If there were ever a time to remind your husband of the vows he took at the altar, this is it. But, really, if he needs reminding, go ahead and just bop him over the head now, because you'll want to in a minute after you read this:
The March 2015 issue of the Journal of Health and Social Behavior revealed the results of a study out of Iowa State University that shows husbands are more likely to divorce their sick wives—with the divorce rate ticking up by 6 percent when she's down and out. Despite this, the divorce rate remains unchanged when it's the husband who is sick.
Amelia Karraker, the lead author of the study, wasn't necessarily able to nail down a precise reason for the discrepancy, although she does analyze how being sick can add stress to relationships.
“There is a difference between feeling too sick to make dinner and needing someone to actually feed you," she said. "That’s something that can really change the dynamics within a marriage. If your spouse is too sick to work, we know that financial strain is a major predictor of divorce in and of itself.”
Another factor is quality of care, according to Karraker, which is to say women are often better nursemaids than their husbands, "because men, especially older men, have not been socialized to be caregivers in the same way women have, and are less comfortable in that role."
Who mistreats or doesn't treat well enough the most important woman in his life when she most needs him? It's a give and take, and a two-way street.
Interestingly, there is no actual solid indication that the husbands are initiating the divorce in the event of their wives' illnesses. That means it's possible that it is the wives who are dissatisfied with their husbands' ability to offer a little tea and sympathy and decide to throw in the towel.
“Life or death experiences may cause people to reevaluate what’s important in their lives,” Karraker said. “It could be that women are saying, ‘You’re doing a bad job of caring for me. I’m not happy with this, or I wasn’t happy with the relationship to begin with, and I’d rather be alone than be in a bad marriage.’”
Thankfully for me, I'm not in a bad marriage. I love my husband, and plenty of other men, too. That being said, I still kind of want to give a "Moonstruck" Cher "Snap out of it!" smack to every man, the good and bad ones alike. Who does that? Who mistreats or doesn't treat well enough the most important woman in his life when she most needs him? It's a give and take, and a two-way street. Isn't the whole idea of marriage one big gamble, anyway? You've found someone you think you want to spend your life with who might do many things, including always be loving, healthy and caring, but it could turn out that your partner ends up needing you and not being able to give you much in return because of what ails them. Presumably everyone knows this, and yet some freak out and fail anyway when dealt what amounts to a bad hand. Ugh. Just, ugh.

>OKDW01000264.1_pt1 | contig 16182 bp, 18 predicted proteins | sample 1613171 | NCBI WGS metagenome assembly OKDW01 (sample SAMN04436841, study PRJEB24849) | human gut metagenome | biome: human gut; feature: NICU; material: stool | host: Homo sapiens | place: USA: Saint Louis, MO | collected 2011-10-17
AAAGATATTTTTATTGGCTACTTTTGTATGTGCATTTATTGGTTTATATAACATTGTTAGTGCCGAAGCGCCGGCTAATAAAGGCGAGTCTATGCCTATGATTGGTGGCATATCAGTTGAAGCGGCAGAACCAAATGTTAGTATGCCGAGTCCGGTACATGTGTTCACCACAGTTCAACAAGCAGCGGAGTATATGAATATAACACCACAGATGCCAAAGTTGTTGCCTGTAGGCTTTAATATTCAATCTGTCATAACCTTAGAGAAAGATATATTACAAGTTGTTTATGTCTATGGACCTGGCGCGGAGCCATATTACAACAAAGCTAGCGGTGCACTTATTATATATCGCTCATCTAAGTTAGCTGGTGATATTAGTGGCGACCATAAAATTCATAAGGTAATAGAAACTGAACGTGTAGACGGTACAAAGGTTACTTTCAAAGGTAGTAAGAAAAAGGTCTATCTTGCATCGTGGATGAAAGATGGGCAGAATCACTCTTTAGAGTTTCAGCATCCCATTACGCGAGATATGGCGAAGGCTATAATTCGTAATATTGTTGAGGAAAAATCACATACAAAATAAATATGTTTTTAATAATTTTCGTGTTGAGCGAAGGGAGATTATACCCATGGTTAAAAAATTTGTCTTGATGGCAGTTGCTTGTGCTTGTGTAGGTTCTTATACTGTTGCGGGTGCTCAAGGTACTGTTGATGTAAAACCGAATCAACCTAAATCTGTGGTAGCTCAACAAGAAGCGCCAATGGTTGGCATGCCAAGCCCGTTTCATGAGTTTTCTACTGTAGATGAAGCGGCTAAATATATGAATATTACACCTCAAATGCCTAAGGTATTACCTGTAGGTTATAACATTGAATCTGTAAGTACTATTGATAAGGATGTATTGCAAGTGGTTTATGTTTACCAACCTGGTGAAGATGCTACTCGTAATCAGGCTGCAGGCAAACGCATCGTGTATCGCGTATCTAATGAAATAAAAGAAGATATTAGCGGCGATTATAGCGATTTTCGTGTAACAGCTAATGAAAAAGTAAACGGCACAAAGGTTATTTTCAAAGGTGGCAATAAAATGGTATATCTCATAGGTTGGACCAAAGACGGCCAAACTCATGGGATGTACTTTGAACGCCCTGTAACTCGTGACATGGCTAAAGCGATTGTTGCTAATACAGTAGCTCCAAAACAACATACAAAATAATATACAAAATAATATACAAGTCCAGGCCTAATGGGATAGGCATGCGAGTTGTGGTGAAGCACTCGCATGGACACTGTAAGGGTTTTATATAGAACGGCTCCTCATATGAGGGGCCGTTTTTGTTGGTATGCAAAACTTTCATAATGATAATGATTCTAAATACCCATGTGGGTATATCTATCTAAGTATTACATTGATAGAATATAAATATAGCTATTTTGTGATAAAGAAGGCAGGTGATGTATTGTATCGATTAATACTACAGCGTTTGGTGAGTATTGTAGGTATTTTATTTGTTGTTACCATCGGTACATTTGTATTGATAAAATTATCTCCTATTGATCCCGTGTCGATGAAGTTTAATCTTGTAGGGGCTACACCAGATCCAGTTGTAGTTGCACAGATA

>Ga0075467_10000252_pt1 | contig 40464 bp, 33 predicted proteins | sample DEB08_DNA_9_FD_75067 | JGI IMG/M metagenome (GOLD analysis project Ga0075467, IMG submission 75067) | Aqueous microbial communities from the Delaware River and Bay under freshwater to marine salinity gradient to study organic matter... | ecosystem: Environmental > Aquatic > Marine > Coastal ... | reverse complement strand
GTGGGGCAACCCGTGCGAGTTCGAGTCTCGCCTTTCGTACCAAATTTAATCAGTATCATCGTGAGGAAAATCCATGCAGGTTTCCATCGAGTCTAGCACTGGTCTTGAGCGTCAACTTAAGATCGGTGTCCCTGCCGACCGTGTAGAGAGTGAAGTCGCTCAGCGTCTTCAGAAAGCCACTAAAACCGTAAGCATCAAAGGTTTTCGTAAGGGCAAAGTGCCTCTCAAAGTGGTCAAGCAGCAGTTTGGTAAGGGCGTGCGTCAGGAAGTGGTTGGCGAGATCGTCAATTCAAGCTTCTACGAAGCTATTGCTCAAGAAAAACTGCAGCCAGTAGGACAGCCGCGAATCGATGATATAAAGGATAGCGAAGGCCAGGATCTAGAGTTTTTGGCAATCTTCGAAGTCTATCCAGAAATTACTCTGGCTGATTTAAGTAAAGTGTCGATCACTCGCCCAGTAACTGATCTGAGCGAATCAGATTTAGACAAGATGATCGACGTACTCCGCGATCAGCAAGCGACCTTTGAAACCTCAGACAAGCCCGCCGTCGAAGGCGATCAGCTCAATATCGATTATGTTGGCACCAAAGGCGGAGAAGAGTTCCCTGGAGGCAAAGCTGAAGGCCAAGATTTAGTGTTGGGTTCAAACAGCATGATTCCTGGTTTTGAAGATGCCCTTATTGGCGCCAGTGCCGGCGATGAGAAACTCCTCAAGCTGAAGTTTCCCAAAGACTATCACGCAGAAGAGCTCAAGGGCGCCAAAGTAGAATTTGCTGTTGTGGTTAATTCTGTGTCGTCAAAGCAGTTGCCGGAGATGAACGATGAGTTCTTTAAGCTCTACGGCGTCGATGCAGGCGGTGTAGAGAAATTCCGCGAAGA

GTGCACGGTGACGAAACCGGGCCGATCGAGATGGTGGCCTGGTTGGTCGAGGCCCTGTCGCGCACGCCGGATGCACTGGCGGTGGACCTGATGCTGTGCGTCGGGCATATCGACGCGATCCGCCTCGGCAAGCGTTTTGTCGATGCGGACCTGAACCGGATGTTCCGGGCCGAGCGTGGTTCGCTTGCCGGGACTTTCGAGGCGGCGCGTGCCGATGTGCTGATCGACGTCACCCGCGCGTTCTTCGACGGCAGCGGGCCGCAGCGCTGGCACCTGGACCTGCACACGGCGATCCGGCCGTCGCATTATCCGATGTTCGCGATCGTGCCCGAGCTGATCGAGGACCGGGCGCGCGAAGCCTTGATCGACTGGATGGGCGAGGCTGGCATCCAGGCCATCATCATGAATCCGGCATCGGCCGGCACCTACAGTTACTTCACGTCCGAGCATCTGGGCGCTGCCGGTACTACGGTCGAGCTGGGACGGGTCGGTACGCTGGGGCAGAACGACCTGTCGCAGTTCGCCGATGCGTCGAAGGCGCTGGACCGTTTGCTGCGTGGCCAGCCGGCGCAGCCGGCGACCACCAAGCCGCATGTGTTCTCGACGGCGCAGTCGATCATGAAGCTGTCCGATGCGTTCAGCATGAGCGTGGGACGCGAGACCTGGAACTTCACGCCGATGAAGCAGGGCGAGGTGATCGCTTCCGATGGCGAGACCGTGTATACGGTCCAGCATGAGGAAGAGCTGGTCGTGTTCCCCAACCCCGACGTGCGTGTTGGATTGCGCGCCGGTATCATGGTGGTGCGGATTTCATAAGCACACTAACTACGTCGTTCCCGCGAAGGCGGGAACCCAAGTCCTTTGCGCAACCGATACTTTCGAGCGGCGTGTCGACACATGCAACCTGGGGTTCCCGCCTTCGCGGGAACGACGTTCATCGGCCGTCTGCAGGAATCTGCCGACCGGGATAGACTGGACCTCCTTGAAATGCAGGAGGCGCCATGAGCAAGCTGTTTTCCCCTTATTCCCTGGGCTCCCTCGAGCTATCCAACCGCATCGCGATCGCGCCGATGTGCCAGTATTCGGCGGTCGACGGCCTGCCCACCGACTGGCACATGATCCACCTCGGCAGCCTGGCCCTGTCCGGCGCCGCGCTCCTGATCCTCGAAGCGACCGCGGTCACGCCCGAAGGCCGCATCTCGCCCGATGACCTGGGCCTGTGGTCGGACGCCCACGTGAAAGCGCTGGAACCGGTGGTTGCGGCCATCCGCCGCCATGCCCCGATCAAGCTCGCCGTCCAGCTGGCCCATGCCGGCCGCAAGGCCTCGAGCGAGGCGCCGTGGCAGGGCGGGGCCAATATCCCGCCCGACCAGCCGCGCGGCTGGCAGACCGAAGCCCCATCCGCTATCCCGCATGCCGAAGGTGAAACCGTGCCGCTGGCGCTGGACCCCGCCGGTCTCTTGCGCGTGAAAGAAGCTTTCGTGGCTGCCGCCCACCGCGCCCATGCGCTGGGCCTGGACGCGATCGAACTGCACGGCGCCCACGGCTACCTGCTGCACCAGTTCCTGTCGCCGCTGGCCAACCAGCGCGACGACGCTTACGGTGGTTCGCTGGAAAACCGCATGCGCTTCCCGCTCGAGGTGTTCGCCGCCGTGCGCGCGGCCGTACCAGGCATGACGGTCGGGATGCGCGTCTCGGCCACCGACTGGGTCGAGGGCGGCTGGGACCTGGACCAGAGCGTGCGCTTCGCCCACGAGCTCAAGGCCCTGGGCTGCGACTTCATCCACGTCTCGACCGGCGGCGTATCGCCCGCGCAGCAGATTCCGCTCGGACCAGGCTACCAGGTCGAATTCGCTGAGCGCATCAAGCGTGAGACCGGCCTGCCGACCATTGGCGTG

Of course when I underwent a bi-lateral mastectomy in 2014, my husband glued himself to my side at my weakest, grossest points. That includes when my post-surgical drains needed to be cleaned, which meant manually squeezing gobs of the foulest substance out of plastic tubing. (If possible, it's even more disgusting than it sounds.) He never blinked, cringed or held his nose. He's not perfect (nor am I, natch), but if he were the type of man who would have left me when I got cancer, I almost think it would have been my fault for marrying him in the first place.
Speaking of kicking someone with cancer to the curb, Karraker said she became interested in the subject when Sen. John Edwards and former House Speaker Newt Gingrich both dumped their long-time wives who were stricken with cancer.